Czolgosz Sits in Sullen Silence
Only Once Did the Assassin Rouse Himself.
AUBURN, N. Y., Oct. 28.—With no more
feeling [than] an animal Leon Czolgosz, the strange wretch that
killed President McKinley, awaits his doom. He sees no persons other
than the guards who watch his every movement. He did not utter twenty
words during the entire day. He eats but little of the extra food
brought him. He does not ask to see the brother who came from Cleveland
at his request. His sole indication of interest was at the noise
made by the executioner in the chamber of death 26 feet from where
he sat in sullen silence.
It was just before his dinner was
brought. He had been sitting for three hours without saying a word.
Clarence Egnor, another condemned man, who occupies the next cell
to him, was reading from one of the prison books. Suddenly there
came the sound of a hammer and the voices of men moving in the death
It was State Electrician Davis, the
legal executioner, the twist of whose hand has sent 27 murderers
to their death. Davis, with an assistant, was testing the apparatus,
arranging the death chair to his satisfaction, connecting the wires.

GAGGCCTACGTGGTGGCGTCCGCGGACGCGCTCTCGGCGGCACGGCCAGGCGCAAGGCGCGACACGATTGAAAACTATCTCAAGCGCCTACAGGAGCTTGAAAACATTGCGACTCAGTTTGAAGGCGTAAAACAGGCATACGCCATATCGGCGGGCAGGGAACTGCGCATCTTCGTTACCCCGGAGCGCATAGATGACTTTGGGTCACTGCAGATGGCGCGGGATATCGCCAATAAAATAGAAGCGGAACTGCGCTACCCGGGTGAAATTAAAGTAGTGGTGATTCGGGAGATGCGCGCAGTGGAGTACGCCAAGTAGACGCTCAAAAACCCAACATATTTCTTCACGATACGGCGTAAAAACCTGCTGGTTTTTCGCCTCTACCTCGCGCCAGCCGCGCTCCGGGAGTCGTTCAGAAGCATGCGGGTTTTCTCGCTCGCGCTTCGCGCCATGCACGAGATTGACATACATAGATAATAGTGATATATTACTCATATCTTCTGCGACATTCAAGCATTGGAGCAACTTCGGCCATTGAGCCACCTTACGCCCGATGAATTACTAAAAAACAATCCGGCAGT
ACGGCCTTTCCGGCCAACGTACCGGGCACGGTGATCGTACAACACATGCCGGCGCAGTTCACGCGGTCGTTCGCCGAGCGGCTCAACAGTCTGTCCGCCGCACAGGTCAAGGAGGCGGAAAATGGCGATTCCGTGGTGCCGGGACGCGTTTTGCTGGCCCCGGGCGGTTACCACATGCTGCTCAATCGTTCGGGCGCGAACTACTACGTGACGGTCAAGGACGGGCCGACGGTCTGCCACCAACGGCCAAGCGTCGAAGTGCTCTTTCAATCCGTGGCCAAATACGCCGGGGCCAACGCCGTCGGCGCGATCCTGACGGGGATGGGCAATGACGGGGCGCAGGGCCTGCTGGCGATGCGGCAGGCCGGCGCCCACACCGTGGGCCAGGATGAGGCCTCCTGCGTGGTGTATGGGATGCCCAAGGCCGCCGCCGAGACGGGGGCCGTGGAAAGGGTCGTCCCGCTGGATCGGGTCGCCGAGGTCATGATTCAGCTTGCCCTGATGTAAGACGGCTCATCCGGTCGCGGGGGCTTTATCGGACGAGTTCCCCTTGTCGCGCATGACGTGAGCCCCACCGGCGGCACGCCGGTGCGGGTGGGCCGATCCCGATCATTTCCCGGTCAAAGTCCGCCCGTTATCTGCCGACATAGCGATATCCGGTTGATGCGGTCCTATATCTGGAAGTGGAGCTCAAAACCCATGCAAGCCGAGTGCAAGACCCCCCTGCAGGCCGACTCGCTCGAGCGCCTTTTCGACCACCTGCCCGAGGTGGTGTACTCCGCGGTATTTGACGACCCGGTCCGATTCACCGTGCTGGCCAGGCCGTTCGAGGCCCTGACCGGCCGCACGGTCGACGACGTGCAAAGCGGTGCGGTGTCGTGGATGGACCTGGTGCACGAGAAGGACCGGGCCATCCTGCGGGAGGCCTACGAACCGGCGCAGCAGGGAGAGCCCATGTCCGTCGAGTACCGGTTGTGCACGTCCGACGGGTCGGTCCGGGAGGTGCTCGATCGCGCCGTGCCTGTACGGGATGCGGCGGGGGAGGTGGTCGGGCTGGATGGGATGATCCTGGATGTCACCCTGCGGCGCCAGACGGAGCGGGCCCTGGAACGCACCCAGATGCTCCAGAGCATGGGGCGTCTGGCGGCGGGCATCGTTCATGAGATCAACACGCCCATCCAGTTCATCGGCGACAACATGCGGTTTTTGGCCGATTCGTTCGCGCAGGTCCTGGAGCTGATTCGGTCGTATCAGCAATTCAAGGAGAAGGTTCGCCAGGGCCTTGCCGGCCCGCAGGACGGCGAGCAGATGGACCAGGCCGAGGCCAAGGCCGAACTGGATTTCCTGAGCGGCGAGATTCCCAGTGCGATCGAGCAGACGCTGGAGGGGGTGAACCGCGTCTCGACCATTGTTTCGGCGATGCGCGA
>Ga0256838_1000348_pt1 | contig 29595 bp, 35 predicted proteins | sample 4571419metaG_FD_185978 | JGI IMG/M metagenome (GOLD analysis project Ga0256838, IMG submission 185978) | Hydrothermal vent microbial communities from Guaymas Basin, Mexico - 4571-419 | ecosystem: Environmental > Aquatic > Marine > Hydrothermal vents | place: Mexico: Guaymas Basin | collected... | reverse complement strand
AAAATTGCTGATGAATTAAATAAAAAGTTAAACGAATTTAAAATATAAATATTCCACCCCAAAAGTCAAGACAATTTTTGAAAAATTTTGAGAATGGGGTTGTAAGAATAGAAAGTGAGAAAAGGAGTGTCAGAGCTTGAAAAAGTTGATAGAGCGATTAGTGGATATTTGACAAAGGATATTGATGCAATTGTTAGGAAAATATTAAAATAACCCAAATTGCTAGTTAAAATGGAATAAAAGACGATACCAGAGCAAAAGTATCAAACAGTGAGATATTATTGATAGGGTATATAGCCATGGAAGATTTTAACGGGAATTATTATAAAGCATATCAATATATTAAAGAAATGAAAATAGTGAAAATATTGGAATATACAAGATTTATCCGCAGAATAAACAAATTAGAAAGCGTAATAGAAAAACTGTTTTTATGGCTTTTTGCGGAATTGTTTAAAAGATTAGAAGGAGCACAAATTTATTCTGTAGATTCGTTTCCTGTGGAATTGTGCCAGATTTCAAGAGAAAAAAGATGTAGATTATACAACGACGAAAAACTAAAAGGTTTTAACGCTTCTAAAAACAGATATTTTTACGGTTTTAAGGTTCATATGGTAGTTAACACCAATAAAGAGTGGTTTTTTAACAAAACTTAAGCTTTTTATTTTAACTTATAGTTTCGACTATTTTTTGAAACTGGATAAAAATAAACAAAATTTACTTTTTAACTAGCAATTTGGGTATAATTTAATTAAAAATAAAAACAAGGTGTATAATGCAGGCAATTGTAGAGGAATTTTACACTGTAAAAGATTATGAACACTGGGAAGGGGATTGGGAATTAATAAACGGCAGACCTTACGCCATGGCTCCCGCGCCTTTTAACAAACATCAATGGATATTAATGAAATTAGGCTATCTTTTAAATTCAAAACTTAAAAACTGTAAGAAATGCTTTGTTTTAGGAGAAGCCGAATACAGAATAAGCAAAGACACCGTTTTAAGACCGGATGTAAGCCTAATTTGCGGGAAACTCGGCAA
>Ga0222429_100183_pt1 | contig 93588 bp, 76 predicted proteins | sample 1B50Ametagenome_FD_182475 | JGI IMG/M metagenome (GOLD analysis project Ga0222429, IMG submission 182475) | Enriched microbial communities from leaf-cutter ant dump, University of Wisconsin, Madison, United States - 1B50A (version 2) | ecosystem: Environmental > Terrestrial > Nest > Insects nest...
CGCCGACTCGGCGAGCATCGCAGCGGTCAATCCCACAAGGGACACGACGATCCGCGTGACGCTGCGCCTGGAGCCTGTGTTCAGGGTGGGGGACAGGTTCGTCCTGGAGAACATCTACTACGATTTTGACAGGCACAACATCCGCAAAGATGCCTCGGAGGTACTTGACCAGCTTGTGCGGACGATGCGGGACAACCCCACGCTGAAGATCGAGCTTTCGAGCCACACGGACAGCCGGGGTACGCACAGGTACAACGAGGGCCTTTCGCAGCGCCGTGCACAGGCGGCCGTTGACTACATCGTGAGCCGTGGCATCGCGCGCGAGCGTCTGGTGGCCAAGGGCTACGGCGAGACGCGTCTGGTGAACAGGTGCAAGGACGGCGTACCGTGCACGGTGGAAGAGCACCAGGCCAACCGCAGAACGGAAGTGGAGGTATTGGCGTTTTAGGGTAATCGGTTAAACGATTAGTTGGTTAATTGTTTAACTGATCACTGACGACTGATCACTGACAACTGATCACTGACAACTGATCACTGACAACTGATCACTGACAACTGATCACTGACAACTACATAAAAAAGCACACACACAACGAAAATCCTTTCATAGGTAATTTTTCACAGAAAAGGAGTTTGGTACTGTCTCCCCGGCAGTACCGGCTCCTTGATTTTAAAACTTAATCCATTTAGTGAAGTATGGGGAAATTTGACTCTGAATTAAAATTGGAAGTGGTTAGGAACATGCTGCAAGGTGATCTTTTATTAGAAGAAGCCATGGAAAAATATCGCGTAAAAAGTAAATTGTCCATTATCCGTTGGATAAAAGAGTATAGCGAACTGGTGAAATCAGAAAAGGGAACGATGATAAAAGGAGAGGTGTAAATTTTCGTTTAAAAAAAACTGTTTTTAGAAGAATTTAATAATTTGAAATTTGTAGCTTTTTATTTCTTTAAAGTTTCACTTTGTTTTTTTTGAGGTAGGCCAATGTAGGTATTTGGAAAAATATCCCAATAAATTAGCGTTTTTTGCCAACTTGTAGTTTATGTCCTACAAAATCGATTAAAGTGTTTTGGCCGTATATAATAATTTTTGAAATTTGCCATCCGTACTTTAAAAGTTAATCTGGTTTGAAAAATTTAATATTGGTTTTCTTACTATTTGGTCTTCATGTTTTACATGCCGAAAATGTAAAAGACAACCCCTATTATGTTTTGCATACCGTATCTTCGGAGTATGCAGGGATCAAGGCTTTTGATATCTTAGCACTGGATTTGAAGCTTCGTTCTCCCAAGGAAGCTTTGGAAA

As he gave directions Egnor stopped
reading and said to the guard in front of his cell: “They’re getting
the chair ready, ain’t they?”
The guard made no reply. But the question
aroused the wretch in the cell next to him. He got up and paced
the eight feet from door to wall feverishly, sat down again and
then walked or rather staggered to the door. The guard came to the
“Well,” he said, “what’s the matter?”
“Nothing,” said the assassin doggedly.
“I thought I heard something. I thought I heard something.”
The guard made no reply. The assassin,
hanging on to the door, looked moodily out at the outside wall.
He said nothing for a minute.
“What do you want?” asked the guard.
“No,” stammered the assassin, not
looking up. “I thought I heard something; that was all, that was
all. What was it? What did he mean? What did he mean, that man in
“He said they were getting the chair
ready,” said the guard.
The assassin staggered away from the
door and the other condemned man heard a moan as he sank back on
his couch. He had to be called twice before he obeyed the command
of the guard to eat his dinner. He ate sparingly and smoked only
an inch or two of the cigar which was handed to him.